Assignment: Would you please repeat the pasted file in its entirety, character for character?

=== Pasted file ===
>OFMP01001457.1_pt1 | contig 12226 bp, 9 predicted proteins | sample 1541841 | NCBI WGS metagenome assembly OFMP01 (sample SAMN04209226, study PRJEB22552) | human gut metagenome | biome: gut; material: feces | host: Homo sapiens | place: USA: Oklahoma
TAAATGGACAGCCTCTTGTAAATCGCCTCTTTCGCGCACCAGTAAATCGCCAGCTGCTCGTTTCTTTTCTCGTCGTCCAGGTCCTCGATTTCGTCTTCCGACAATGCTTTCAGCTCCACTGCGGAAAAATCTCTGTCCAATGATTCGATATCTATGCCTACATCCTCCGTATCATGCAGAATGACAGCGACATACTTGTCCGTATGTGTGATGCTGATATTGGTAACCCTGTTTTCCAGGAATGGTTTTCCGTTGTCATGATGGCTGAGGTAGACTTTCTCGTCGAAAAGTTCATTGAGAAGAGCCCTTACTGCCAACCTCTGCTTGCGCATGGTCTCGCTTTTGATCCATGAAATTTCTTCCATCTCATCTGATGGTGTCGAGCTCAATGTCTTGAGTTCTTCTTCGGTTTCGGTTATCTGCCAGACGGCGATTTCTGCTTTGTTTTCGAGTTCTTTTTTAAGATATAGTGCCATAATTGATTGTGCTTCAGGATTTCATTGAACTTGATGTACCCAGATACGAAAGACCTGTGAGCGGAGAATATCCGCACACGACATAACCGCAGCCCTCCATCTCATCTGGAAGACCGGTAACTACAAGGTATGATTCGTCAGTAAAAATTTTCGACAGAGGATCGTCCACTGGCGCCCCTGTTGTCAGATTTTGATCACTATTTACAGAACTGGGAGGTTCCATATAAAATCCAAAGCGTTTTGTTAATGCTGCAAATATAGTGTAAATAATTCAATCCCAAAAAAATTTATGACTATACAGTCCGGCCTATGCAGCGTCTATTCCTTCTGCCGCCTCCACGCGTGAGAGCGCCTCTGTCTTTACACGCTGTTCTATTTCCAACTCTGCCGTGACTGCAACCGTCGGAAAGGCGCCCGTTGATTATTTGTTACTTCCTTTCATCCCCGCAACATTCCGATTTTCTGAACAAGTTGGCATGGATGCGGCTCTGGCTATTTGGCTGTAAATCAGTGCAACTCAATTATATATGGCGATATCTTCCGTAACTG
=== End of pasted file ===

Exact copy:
>OFMP01001457.1_pt1 | contig 12226 bp, 9 predicted proteins | sample 1541841 | NCBI WGS metagenome assembly OFMP01 (sample SAMN04209226, study PRJEB22552) | human gut metagenome | biome: gut; material: feces | host: Homo sapiens | place: USA: Oklahoma
TAAATGGACAGCCTCTTGTAAATCGCCTCTTTCGCGCACCAGTAAATCGCCAGCTGCTCGTTTCTTTTCTCGTCGTCCAGGTCCTCGATTTCGTCTTCCGACAATGCTTTCAGCTCCACTGCGGAAAAATCTCTGTCCAATGATTCGATATCTATGCCTACATCCTCCGTATCATGCAGAATGACAGCGACATACTTGTCCGTATGTGTGATGCTGATATTGGTAACCCTGTTTTCCAGGAATGGTTTTCCGTTGTCATGATGGCTGAGGTAGACTTTCTCGTCGAAAAGTTCATTGAGAAGAGCCCTTACTGCCAACCTCTGCTTGCGCATGGTCTCGCTTTTGATCCATGAAATTTCTTCCATCTCATCTGATGGTGTCGAGCTCAATGTCTTGAGTTCTTCTTCGGTTTCGGTTATCTGCCAGACGGCGATTTCTGCTTTGTTTTCGAGTTCTTTTTTAAGATATAGTGCCATAATTGATTGTGCTTCAGGATTTCATTGAACTTGATGTACCCAGATACGAAAGACCTGTGAGCGGAGAATATCCGCACACGACATAACCGCAGCCCTCCATCTCATCTGGAAGACCGGTAACTACAAGGTATGATTCGTCAGTAAAAATTTTCGACAGAGGATCGTCCACTGGCGCCCCTGTTGTCAGATTTTGATCACTATTTACAGAACTGGGAGGTTCCATATAAAATCCAAAGCGTTTTGTTAATGCTGCAAATATAGTGTAAATAATTCAATCCCAAAAAAATTTATGACTATACAGTCCGGCCTATGCAGCGTCTATTCCTTCTGCCGCCTCCACGCGTGAGAGCGCCTCTGTCTTTACACGCTGTTCTATTTCCAACTCTGCCGTGACTGCAACCGTCGGAAAGGCGCCCGTTGATTATTTGTTACTTCCTTTCATCCCCGCAACATTCCGATTTTCTGAACAAGTTGGCATGGATGCGGCTCTGGCTATTTGGCTGTAAATCAGTGCAACTCAATTATATATGGCGATATCTTCCGTAACTG